There’s No Going Back: Pay Cuts Could Become Permanent For Many Airline Employees

American Airlines employees wearing their new uniforms from Lands' End, which they will start wearing on March 2, 2020. JFK Airport in New York. Photo by Brandon Wade for American Airlines

LONDON – Despite the threat of COVID-19 variants and the rising number of cases, domestic flights continue their escalation towards pre-pandemic levels, but airline employees fear working conditions may only get worse.

Southwest Airlines


A prime example of a critical situation is the U.S. LCC Southwest Airlines. The Dallas-based carrier has been sued by the Southwest Airlines Pilot Association (SWAPA) for extremely precarious working conditions.

The lawsuit, filed in federal court in Dallas, claims that the carrier implemented an “emergency time off” program, altered schedules, and scaled back prescription drug and retirement benefits without bargaining, in violation of federal labor law (Wiessner & Singh, 2021).

Tomás Del Coro, CC BY-SA 2.0 https://creativecommons.org/licenses/by-sa/2.0, via Wikimedia Commons

The unusual case of Southwest raises a number of questions on the health status of aviation because the airline has been considered the flagship for the implementation of the so-called High-Performance Working System (HPWS).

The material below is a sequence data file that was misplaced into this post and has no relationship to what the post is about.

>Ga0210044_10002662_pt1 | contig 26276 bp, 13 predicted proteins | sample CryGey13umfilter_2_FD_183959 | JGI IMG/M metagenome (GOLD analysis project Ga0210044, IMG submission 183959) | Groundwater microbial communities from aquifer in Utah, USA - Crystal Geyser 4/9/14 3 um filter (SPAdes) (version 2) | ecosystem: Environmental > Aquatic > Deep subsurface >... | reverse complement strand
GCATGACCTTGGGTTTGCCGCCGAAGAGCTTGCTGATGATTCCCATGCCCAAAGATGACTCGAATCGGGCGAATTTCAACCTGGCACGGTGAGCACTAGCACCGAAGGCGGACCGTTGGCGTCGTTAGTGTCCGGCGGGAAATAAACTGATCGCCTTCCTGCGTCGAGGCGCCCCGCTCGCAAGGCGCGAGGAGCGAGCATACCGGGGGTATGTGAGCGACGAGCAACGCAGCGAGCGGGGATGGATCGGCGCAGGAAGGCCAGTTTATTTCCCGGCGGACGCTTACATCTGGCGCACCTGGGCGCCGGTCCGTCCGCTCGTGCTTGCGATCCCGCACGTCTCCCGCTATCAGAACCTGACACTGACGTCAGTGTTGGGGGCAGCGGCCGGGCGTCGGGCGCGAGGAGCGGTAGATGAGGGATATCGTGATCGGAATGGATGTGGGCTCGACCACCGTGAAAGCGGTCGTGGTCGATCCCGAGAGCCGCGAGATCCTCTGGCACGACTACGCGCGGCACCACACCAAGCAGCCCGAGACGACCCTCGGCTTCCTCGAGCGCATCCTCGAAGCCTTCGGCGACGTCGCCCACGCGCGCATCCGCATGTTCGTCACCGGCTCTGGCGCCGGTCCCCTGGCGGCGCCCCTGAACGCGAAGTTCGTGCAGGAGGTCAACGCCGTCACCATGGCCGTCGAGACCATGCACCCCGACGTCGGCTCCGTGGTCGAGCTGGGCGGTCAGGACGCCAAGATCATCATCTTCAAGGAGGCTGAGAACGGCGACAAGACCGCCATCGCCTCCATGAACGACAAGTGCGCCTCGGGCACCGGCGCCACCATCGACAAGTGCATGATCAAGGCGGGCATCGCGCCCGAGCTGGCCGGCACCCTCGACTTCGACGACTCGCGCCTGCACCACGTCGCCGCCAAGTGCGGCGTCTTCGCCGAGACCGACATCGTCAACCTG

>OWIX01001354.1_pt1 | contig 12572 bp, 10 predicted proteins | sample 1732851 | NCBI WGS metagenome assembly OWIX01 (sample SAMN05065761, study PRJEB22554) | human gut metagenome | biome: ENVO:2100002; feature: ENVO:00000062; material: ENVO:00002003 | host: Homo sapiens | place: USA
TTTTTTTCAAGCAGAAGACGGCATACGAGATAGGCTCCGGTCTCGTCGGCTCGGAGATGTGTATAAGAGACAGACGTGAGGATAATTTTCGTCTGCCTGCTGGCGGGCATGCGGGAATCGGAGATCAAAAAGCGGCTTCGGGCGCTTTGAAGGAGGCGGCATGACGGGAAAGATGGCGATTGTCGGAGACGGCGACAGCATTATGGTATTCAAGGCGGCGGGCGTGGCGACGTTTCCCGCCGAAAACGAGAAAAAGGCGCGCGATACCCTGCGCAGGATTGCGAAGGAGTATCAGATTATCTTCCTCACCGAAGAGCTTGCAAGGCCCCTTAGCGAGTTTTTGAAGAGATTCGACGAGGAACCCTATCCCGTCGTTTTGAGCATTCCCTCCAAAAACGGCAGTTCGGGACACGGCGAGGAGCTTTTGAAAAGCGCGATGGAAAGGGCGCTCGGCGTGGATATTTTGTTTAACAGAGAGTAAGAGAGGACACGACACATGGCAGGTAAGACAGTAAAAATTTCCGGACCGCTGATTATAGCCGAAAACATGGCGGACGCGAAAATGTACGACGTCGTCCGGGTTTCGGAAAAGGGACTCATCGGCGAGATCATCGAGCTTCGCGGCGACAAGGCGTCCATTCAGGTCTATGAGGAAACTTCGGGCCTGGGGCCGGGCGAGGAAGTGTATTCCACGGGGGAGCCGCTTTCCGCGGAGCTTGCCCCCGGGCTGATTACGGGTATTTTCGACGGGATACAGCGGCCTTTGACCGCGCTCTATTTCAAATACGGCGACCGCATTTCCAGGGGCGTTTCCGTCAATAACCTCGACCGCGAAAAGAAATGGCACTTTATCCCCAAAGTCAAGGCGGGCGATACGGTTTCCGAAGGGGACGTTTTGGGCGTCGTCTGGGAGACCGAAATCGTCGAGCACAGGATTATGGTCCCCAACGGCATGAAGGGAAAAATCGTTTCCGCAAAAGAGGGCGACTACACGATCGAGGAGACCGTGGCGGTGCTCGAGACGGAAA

Indeed, the budget carrier is often congratulated on its outstanding leadership. “Southwest’s culture has evolved over time from a culture that was idiosyncratic to a particular time and place to a culture that is highly inclusive and diverse,” states Brandeis’ University professor Jody Hoffer Gittell (Gittell, 2003).

Today the Southwest idol is falling apart. The carrier couldn’t foresee the high number of absent employees, sick from the coronavirus, kept home by quarantine, forced to continue homeschooling, or ineligible to return from voluntary leave.

The lack of staff generated a record of 99,000 delayed arrivals over the summer. The airline is still struggling with delays in connecting travelers and their bags, food, and hotels for flight crews and the recently extended federal mask mandate, which means increase the risk of having disruptive passengers on board (Schlangenstein, 2021).